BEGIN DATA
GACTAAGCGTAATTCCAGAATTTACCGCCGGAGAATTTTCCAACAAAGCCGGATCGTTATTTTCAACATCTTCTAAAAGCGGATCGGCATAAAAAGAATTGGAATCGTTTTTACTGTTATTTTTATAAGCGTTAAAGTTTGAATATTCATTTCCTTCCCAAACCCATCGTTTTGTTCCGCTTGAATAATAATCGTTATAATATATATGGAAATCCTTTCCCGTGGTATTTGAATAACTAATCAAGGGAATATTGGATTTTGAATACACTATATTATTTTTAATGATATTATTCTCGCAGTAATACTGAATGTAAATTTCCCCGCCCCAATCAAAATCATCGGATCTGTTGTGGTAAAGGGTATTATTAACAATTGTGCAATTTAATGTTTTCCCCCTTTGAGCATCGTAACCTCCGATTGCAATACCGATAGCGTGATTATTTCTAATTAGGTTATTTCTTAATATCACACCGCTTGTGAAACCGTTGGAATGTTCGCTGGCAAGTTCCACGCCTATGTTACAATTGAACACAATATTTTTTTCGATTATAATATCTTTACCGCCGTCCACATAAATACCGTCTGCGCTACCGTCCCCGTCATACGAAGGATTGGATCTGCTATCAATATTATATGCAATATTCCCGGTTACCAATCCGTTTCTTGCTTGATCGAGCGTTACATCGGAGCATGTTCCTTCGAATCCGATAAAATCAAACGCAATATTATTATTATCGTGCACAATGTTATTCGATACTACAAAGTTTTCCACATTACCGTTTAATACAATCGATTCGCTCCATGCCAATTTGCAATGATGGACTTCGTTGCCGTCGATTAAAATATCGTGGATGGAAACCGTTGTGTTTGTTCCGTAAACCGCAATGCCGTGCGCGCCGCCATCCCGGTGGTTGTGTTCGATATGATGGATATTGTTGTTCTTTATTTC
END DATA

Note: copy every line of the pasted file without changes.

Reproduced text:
GACTAAGCGTAATTCCAGAATTTACCGCCGGAGAATTTTCCAACAAAGCCGGATCGTTATTTTCAACATCTTCTAAAAGCGGATCGGCATAAAAAGAATTGGAATCGTTTTTACTGTTATTTTTATAAGCGTTAAAGTTTGAATATTCATTTCCTTCCCAAACCCATCGTTTTGTTCCGCTTGAATAATAATCGTTATAATATATATGGAAATCCTTTCCCGTGGTATTTGAATAACTAATCAAGGGAATATTGGATTTTGAATACACTATATTATTTTTAATGATATTATTCTCGCAGTAATACTGAATGTAAATTTCCCCGCCCCAATCAAAATCATCGGATCTGTTGTGGTAAAGGGTATTATTAACAATTGTGCAATTTAATGTTTTCCCCCTTTGAGCATCGTAACCTCCGATTGCAATACCGATAGCGTGATTATTTCTAATTAGGTTATTTCTTAATATCACACCGCTTGTGAAACCGTTGGAATGTTCGCTGGCAAGTTCCACGCCTATGTTACAATTGAACACAATATTTTTTTCGATTATAATATCTTTACCGCCGTCCACATAAATACCGTCTGCGCTACCGTCCCCGTCATACGAAGGATTGGATCTGCTATCAATATTATATGCAATATTCCCGGTTACCAATCCGTTTCTTGCTTGATCGAGCGTTACATCGGAGCATGTTCCTTCGAATCCGATAAAATCAAACGCAATATTATTATTATCGTGCACAATGTTATTCGATACTACAAAGTTTTCCACATTACCGTTTAATACAATCGATTCGCTCCATGCCAATTTGCAATGATGGACTTCGTTGCCGTCGATTAAAATATCGTGGATGGAAACCGTTGTGTTTGTTCCGTAAACCGCAATGCCGTGCGCGCCGCCATCCCGGTGGTTGTGTTCGATATGATGGATATTGTTGTTCTTTATTTC